My contention is that Stevenson was clearly describing this stone in St.Ives, despite his only partial recall of the Douglas arms, which he may never have been able to view fully anyway. Given his great interest in Covenanting matters, he is likely to have admired the long involvement of the Cavers family in that religious tradition, from its inception in 1638. As to how he knew of the actual Douglas stone, he possibly saw it almost thirty years before writing St. Ives, while staying in 1865 with George Norman Williamson, a fellow pupil at Thomson’s School in Frederick Street, at his home in Whitehouse Terrace, a part of Grange Loan lying eastwards of the stone. A photo taken in early summer 1865 shows Stevenson, aged fourteen-and-a-half and in a dark, top-buttoned jacket, standing in the bowered garden of 8 Whitehouse Terrace, a short walk from the Douglas stone.

 

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8 Whitehouse Terrace, Edinburgh (between Morningside Road and Kilgraston Road)

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Robert Thomson and H.C. Baildon (not clear which is which) and RLS, early summer 1865, 8 Whitehouse Terrace, Edinburgh (photograph posted on flickr.com by “rmanders” (Richard Anderson), from a family photo album which identifies the two men).

The central and southern parts of the former Bloomsbury laundry site were visited by me recently; the northern part only seen, unsatisfactorily, through a gate and over a wall. The laundry, marked on an OS map for 1914, is demolished, its blocked-up doors and windows ghostly reminders in the boundary wall to the street. The grounds hold four residences, one a block of flats. A helpful resident, of thirty years standing, directed me into the adjacent grounds of the Astley Ainslie, where the ecclesiastical stones are now displayed uniformly in a stepped, panelled wall setting, probably executed sometime within the last fifty or sixty years. At the base of this striking ensemble lies a forlorn, secular stone also recorded by Geddie; a lintel with the arms of Marjoribanks impaled beside those of Trotter of Mortonhall – also showing three mullets on a chief – but not, of course, the stone which so excited St. Ives. If the Douglas stone survives, might it lie in the old laundry garden at its north end?

The Cockburn stone

The second stone was seen by St. Ives in an earlier scene, when, during his flight south as an escaped prisoner-of-war with the two crusty drovers, he enjoyed briefly the company of Walter Scott and his daughter. They, being on on horseback, had overtaken the slow-moving droving party on a stretch of heath somewhere in the Ettrick Forest. Engaging St. Ives in conversation, Scott directed his attention to ‘a little fragment of broken wall no greater than a tombstone’, and told him the story of its earlier inhabitants. Scott was, of course, then utterly unknown to St. Ives, and it was only years after, when ‘diverting himself with a Waverley Novel’, that he says that he came upon ‘the identical narrative’ related to him by the ‘Great Unknown’ himself by the wayside. (No Waverley novel, however, makes mention of the place and historical incident described below.)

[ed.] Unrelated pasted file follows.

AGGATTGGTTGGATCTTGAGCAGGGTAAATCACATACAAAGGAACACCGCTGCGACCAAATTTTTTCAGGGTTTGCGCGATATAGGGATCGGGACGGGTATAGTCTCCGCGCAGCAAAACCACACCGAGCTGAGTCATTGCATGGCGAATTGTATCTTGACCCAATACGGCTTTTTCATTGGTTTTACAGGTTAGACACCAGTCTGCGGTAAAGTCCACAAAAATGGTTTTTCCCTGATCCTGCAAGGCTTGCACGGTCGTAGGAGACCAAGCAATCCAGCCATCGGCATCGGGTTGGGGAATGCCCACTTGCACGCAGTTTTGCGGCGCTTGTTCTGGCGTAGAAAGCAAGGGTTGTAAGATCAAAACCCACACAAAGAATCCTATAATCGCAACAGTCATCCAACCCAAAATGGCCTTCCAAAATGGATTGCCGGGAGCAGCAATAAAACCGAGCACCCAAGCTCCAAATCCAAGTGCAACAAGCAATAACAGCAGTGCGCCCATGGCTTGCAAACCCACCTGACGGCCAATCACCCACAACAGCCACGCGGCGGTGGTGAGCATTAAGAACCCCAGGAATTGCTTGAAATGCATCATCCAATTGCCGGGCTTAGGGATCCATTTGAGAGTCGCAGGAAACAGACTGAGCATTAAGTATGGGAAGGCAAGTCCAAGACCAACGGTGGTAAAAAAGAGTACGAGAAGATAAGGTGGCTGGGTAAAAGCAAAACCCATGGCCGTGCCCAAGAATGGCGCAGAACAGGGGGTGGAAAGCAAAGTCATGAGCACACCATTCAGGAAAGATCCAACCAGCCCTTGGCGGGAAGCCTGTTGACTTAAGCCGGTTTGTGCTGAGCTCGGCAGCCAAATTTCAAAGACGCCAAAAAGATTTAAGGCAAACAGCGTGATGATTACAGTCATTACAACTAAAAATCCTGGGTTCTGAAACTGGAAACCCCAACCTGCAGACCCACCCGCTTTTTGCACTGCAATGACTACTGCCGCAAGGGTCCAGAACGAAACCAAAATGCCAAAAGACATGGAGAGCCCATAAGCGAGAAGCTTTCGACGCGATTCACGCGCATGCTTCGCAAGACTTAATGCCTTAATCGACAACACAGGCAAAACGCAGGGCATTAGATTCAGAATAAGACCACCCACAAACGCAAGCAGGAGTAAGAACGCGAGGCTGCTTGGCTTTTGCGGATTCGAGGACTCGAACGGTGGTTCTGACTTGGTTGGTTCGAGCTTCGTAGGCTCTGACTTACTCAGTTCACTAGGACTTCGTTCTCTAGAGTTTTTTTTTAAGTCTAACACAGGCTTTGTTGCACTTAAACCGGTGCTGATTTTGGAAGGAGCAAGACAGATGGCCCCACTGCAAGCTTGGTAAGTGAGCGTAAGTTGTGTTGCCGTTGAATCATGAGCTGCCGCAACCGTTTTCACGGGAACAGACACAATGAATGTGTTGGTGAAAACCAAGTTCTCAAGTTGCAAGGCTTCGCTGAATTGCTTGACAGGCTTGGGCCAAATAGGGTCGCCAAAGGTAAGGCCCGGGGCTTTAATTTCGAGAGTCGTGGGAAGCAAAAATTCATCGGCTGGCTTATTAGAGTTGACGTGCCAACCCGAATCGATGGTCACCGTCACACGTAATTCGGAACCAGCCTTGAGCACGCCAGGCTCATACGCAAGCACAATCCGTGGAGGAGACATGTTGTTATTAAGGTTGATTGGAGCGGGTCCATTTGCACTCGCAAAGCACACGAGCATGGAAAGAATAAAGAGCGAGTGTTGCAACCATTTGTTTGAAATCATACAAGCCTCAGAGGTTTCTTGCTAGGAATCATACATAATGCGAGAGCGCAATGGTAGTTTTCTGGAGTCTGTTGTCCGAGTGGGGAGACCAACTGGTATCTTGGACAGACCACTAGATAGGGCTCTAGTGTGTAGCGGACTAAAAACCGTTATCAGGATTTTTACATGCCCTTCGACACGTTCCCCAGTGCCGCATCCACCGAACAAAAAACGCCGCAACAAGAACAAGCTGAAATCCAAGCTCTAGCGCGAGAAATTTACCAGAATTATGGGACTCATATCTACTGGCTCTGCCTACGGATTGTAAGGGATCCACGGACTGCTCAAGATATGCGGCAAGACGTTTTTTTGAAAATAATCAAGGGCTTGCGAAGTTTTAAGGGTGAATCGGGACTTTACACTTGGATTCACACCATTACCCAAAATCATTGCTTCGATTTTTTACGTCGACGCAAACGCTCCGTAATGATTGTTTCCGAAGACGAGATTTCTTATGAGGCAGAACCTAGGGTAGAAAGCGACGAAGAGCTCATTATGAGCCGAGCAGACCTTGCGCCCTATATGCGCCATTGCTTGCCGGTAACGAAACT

Screen Shot 2017-08-02 at 14.46.45This episode rightly for the reader recalls Scott’s own stirring tale ‘The Two Drovers’. However, it is also suggested here that this ‘broken wall’ is in fact the tombstone of the 16th century Border reiver, Piers Cockburn of Henderland, and his wife, Marjory. This is to be seen on Chapel Knowe, among the scant remains of the foundations of the Kirk of Henderland above the Megget Valley. Branching west from St. Mary’s Loch, this vale lies at the end of an old hill road running from the head of the Manor Valley, south-west of Peebles – an alternative droving route to the main one through the Gypsy Glen, south-east of that ‘heaven’ (as Stevenson calls it in ‘Popular Authors’), where he holidayed in 1864 and 1865. (The name ‘Henderland’ will be familiar from Kidnapped as that of the friendly catechist, whom David Balfour meets while wandering across Morvern.).

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Nearby, Piers Cockburn was hanged over the door of his tower by James V, during the royal raid of the Borders in 1529. This was, as noted by Scott in his Border Antiquities (1814), also fatal to fellow freebooters like Johnie Armstrang, and Adam Scott of Tushielaw, Sir Walter’s own ancestor.